One of the biggest culprits knocking down LGBTQ+ minorities: Hollywood. Though we have just barely scratched the surface of diverse casting on the big and small screens, Tinseltown is notorious for pushing two-dimensional stereotypes of the BIPOC LGBTQ+ community, which particularly strikes a nerve for Brown, especially as a queer father.
“I think that the entertainment community has a shitty way of shining the light on anything that’s different, and they put a side lamp on one person or one story and be like, ‘Look, we highlighted it,’ and I think that needs to change,” says Brown. “The only way that’s going to change is to start waking up Hollywood executives to say, ‘You need to start highlighting stories that are happening all over our country, that are beautiful and show the intersections of who people are.’”
In particular, Brown feels there is not enough representation of Black queer parenthood. “There are many Black gay fathers who are raising their children, who are happy, and Hollywood just does a horrible job of portraying it,” he says. But unlike many of the social justice warriors gone rogue, Brown isn’t taking the finger-wagging, cancel-culture approach to righting society’s wrongs.
I try to be open to not faulting someone for what they don’t know.
Instead, he chooses to use his experiences to teach others about the trials and tribulations that minority communities are forced to endure on a daily basis. “We have to continue to appreciate the progress we’ve made, but also challenge them to say more needs to be done,” he says. “While things are getting a little better, it just needs to move faster, because at the end of the day, the media has the power to influence homes, workspaces and politics.”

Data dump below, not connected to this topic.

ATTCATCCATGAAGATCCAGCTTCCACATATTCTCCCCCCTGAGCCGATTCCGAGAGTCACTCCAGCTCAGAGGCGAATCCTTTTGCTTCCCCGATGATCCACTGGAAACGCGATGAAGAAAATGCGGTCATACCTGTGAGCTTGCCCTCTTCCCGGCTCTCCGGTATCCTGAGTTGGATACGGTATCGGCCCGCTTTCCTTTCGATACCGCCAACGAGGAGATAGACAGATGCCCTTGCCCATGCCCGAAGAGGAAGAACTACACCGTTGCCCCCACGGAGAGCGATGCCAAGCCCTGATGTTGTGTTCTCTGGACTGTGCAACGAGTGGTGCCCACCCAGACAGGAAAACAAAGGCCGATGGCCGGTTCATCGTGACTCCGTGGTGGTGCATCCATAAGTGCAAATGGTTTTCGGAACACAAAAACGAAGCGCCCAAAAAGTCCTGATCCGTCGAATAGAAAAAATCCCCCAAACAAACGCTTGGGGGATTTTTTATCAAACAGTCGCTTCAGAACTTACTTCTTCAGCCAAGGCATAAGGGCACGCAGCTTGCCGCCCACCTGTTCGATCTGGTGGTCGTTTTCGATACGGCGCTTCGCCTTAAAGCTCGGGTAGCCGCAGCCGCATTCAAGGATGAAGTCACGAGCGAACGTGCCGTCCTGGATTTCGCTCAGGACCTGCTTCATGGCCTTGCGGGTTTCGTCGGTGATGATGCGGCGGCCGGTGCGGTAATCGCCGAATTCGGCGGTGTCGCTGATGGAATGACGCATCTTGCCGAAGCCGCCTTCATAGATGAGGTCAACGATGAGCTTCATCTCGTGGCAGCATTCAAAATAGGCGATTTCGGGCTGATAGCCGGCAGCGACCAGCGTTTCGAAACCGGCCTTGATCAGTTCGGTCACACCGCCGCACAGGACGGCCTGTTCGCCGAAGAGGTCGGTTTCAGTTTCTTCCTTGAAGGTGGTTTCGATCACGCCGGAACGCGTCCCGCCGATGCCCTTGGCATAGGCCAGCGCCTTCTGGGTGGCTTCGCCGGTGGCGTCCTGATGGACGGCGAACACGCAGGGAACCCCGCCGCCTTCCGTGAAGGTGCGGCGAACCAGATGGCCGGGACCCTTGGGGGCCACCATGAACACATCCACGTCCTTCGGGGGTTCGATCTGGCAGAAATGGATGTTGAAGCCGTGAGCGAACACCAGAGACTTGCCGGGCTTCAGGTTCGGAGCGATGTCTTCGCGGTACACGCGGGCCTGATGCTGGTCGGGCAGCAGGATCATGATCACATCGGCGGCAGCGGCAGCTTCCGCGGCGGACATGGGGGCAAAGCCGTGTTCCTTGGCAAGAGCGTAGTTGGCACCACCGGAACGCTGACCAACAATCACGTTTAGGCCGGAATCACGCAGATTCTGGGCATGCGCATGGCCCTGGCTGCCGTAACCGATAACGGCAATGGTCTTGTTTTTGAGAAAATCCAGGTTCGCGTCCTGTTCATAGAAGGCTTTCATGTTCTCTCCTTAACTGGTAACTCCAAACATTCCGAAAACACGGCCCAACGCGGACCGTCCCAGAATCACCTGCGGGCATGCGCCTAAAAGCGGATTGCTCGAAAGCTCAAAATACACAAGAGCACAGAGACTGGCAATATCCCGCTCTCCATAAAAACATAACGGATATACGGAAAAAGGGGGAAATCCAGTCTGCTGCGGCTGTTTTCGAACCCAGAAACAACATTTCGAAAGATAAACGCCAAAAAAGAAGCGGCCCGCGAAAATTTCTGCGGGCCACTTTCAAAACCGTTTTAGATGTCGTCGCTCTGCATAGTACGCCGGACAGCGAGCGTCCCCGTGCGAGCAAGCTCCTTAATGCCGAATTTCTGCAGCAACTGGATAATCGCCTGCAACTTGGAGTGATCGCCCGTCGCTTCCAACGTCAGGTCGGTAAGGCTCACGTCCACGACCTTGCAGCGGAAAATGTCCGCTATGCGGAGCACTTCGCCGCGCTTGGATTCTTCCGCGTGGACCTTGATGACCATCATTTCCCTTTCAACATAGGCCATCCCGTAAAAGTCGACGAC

Brown believes it’s also up to each of us to educate one another on the ways in which we experience life, and he hopes Queer Eye does exactly that. “I think that the beauty of our show is that these individuals—who would have never had the opportunity to grow and to learn and to understand the experience of someone else who they perceive as different—is giving them a chance to challenge what they thought to be true,” he says, adding, “And that’s where real growth happens and that’s where we start to be united as a country.”
“But I try to be open to not faulting someone for what they don’t know…I think that’s what I’m hoping people are learning from Queer Eye,” he continues. “And hopefully through Queer Eye, through my experience as a Black man, Jonathan [Van Ness]’s experience as someone who is gender-nonconforming, through Tan [France]’s experience as a Pakistani Muslim man, that people are saying, ‘Oh, I need to understand their challenges, educate myself and learn how I can be a better ally for them.’”
And in the times of the Black Lives Matter movement—the largest social movement within U.S. history—being a better ally is more important than ever. But, as we all have learned, to be a proper ally means much more than posting a black square on your timeline and re-tweeting statistics.
“I think social media is good for making people aware, but I don’t think that it’s healthy for discourse or dialogue,” says Brown. “The thing is, unfortunately, there are people who do go on social media who get a rise or a kick out of just trying to start controversy. And this is unfortunate, because we live in a culture where people are lonely and they want attention. And so if you want attention, you’ll seek it, whether it’s positive or negative.”